Jambalaya Risotto

“Well I’m going to New Orleans, I’m going to see the Mardi Gras” – Professor Longhair

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This is the float in my parade, and while it doesn’t go down Orleans, or St. Charles, or Canal Street, it definitely takes me back there.  I’m throwing beads at it instead of the other way around! 

After graduating from college, I have only been back to New Orleans once in 2008 for an unofficial reunion with some of my friends.  Eduardo went with me on that trip, and he came back a big NOLA fan, especially in the food department.  To him, what wasn’t there to love?  He adores spicy foods, to the point that I think he has busted his taste buds from all the heat he can take.  After coming back, I decided to continue working on my Cajun-Creole repertoire to bring back some memories of that trip until we make it there again.  Even though the celebration is hundreds of miles away, I try to bring a little Mardi Gras to my surroundings through the food, the music, and the haphazardly hung beads at my cubicle at work.

 

One of our favorite dishes is jambalaya, the savory ham and sausage dish reminiscent of a Spanish paella, or more accurately at times, a Caribbean arroz con pollo.  I have been working hard to come up with my own recipe, and I think I finally got it.  I have cooked jambalaya in the stovetop and oven with my cast iron pot to good results, but preparing it as a risotto is my absolute favorite.

Normally I don’t take pictures of every step of the process, but since this is a dish that I hold this dearly, I want to document it as I feel it deserves.  This preparation yields 4-6 main course servings.

GF 360 Jambalaya Risotto

The Trinity and Friends

  • 1 green bell pepper, diced
  • 2 celery ribs, diced (including leaves)
  • 1 large white onion
  • 3 cloves of garlic, minced
  • 1 14oz can diced tomatoes, drained, but reserved liquid.
  • 1 bay leaf

Prep the aromatics and set aside.

The Cooking Liquid

  • 1 quart chicken stock
  • 1 teaspoon Worcestershire sauce
  • 1/2 teaspoon soy sauce
  • Liquid from a 14oz can of diced tomatoes
  • 1/4 to 1/2 teaspoon Louisiana hot sauce
  • 2 sprigs of thyme
  • 1 bay leaf

Combine all the ingredients. Bring to a simmer and reduce heat to low.

 

The Meat

  • Five boneless chicken thighs, cubed and seasoned to your liking with a Cajun seasoning (add salt if your blend doesn’t include)
  • 1 12oz package Andouille sausage or any smoked, spicy sausage you can get your hands on

Cook chicken with in 1 tablespoon of olive oil over medium high, until .  Slice sausages into coins.  Once chicken is browned, remove from pan and add sausages and cook for three minutes to render their fat and give them a little color.  The bottom of your pan should look a little cruddy from all the seasonings and fat sticking to the bottom.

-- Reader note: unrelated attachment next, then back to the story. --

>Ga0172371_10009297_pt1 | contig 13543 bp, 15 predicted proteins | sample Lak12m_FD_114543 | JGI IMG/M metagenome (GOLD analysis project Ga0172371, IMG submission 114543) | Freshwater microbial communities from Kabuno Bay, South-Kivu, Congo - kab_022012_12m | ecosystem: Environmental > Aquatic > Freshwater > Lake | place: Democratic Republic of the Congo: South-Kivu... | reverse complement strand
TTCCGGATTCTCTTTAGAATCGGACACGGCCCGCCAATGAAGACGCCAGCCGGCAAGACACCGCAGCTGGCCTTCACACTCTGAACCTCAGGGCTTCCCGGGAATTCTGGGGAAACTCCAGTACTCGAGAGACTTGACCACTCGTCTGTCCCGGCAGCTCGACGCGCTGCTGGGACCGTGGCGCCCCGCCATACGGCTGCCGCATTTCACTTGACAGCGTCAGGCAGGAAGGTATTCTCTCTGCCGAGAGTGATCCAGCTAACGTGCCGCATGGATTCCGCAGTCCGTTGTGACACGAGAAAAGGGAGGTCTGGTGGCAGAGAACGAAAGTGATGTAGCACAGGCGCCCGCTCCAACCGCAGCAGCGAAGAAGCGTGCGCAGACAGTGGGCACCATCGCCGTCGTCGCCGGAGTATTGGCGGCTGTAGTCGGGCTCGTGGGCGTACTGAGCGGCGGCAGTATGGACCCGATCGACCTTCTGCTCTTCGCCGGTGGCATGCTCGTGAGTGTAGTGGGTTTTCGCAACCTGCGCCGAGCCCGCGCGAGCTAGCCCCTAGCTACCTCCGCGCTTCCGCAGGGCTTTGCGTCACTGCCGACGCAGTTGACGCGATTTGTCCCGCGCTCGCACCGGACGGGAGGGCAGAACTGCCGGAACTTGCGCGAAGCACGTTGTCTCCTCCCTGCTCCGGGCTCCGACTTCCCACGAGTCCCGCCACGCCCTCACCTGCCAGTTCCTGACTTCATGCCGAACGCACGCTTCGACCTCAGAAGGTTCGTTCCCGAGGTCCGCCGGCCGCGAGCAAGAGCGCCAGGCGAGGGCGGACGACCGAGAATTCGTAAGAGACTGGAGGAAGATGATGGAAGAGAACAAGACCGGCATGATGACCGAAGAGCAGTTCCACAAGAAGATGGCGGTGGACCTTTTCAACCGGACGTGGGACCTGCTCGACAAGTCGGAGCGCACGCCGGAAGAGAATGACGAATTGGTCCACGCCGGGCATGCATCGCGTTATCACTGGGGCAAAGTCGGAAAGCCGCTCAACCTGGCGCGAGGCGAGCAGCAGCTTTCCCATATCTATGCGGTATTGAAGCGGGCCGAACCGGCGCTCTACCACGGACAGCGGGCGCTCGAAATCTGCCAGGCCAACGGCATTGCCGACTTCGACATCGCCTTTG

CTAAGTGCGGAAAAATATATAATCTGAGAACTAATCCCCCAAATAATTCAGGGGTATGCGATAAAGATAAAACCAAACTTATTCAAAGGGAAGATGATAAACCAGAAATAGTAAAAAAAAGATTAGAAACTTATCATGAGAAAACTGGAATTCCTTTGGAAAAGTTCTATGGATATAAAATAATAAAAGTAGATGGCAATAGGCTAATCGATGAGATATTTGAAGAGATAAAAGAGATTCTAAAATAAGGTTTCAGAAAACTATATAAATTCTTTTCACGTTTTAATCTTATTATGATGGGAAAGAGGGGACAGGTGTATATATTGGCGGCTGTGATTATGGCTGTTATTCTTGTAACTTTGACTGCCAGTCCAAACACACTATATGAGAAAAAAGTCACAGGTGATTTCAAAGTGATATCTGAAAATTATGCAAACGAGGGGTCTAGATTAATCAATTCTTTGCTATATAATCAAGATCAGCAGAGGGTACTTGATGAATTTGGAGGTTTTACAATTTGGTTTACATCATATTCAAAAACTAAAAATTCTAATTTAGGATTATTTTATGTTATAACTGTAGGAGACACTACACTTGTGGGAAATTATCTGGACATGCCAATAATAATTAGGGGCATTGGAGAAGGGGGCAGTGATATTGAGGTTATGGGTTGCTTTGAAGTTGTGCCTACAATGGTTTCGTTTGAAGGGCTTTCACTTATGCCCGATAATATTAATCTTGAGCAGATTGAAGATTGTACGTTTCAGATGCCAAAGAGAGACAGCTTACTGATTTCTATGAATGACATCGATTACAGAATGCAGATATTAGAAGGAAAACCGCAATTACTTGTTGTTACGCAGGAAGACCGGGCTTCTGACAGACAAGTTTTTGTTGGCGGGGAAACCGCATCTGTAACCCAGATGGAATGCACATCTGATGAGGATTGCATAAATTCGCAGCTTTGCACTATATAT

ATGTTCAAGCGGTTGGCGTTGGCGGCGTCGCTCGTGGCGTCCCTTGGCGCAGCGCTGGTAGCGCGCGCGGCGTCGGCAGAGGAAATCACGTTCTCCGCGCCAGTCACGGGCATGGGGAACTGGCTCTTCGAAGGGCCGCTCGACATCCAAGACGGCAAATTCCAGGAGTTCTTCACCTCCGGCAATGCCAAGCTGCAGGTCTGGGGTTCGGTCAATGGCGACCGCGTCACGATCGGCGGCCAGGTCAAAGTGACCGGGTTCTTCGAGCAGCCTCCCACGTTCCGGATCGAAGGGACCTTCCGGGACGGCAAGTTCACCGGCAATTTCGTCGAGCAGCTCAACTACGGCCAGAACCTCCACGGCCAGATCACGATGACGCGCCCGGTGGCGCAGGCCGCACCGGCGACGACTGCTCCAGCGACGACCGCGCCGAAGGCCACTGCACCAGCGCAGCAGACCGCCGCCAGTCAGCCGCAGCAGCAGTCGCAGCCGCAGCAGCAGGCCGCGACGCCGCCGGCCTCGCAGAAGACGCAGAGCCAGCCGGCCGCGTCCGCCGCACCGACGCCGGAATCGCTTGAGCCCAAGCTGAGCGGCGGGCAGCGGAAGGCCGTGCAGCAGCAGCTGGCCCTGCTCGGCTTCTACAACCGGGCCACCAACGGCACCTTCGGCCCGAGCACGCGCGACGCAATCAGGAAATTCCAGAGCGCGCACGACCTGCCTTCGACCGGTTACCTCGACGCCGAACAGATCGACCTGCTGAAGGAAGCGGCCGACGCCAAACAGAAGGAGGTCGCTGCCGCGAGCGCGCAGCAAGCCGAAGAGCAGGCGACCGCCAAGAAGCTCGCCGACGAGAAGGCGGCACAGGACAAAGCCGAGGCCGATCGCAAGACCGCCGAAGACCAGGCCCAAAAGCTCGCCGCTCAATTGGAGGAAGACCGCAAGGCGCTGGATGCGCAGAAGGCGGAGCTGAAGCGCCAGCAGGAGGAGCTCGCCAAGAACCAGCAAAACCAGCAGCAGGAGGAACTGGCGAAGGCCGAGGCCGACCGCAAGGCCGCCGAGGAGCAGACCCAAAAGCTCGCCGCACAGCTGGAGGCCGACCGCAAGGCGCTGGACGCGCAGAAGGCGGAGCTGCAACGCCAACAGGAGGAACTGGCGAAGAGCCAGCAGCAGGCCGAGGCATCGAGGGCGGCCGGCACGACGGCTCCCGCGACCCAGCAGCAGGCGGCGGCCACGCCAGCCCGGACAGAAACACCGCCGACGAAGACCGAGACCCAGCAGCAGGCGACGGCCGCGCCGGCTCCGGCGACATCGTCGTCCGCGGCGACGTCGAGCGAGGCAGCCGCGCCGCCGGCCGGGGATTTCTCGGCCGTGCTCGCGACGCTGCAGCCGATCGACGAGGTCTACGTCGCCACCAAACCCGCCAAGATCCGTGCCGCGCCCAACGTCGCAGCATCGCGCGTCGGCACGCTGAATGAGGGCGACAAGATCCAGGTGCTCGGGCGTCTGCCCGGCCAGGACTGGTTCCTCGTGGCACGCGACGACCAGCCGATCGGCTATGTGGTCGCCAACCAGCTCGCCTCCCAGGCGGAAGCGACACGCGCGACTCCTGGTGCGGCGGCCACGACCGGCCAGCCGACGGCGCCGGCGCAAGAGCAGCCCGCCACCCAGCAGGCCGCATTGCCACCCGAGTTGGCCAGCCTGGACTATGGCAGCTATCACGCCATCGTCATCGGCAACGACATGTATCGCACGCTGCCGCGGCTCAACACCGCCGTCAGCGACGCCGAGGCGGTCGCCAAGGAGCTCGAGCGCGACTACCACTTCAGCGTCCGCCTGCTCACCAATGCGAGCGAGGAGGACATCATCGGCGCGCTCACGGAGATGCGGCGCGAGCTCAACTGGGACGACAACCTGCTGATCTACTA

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Add the green peppers, celery, and onion and cook until soft and fragrant, at least five minutes, over medium heat.  The water content in the vegetables should help deglace the brown bits sticking to the pan.  Add the garlic and bay leaf and cook for two more minutes, and then the tomatoes.

The Rice

  • 1 1/2 cups arborio rice

Add the rice to the pan and cook with the vegetables for two minutes, until glossy.  From there, start adding the cooking liquid by with a ladle, and stirring to activate the starch in the rice.  As it becomes absorbed continue adding liquid and stirring.  Season with salt and black pepper to taste.

When the risotto looks al dente (it has puffed up with no ‘clear’ spots – right before adding that last ladle of cooking stock), add back the chicken and sausage and stir together.  Once the rice is fully cooked, add 1 1/2 tablespoons of butter, and stir again.  Garnish with sliced green onions, thyme, and parsley.  Beads are optional.  Dancing and prancing to and from the kitchen for seconds is not.

 

Laissez le bon temps rouler!

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Author:Adriana

Adriana is a financial analyst by day, avid home cook in the evenings, and food blogger and runner in the strange hours between those two. When not in the kitchen concocting meals and stories to pass around, she is out looking for the next great bite (or the ingredients to make it at home), checking what's new at the market, or planning a trip around great food and wine.

5 Responses to “Jambalaya Risotto”

  1. yummychunklet
    March 7, 2011 at 4:49 pm #

    This looks great! I love all your process photos.

  2. briarrose
    March 8, 2011 at 11:29 pm #

    Mmmm….wonderful jambalaya. My husband loves this dish…the spicier the better. 🙂

  3. Trix
    March 9, 2011 at 3:10 pm #

    New Orleans is one of my favorite places on earth! You must miss it!! I haven’t been back for a couple of years … this is a wonderful and evocative dish.

  4. ballsandpie
    March 10, 2011 at 3:48 pm #

    Wow. I’m trying this ASAP when I find good Andouille!

Trackbacks/Pingbacks

  1. French Fridays with Dorie – Creamy Cheesy Garlicky Rice with Spinach | Great Food 360° - September 9, 2011

    […]  This wasn’t the sauté, ladle, stir routine ingrained in my brain.  The stock went up to a boil, and I grimaced as I poured the rice into the pot. […]

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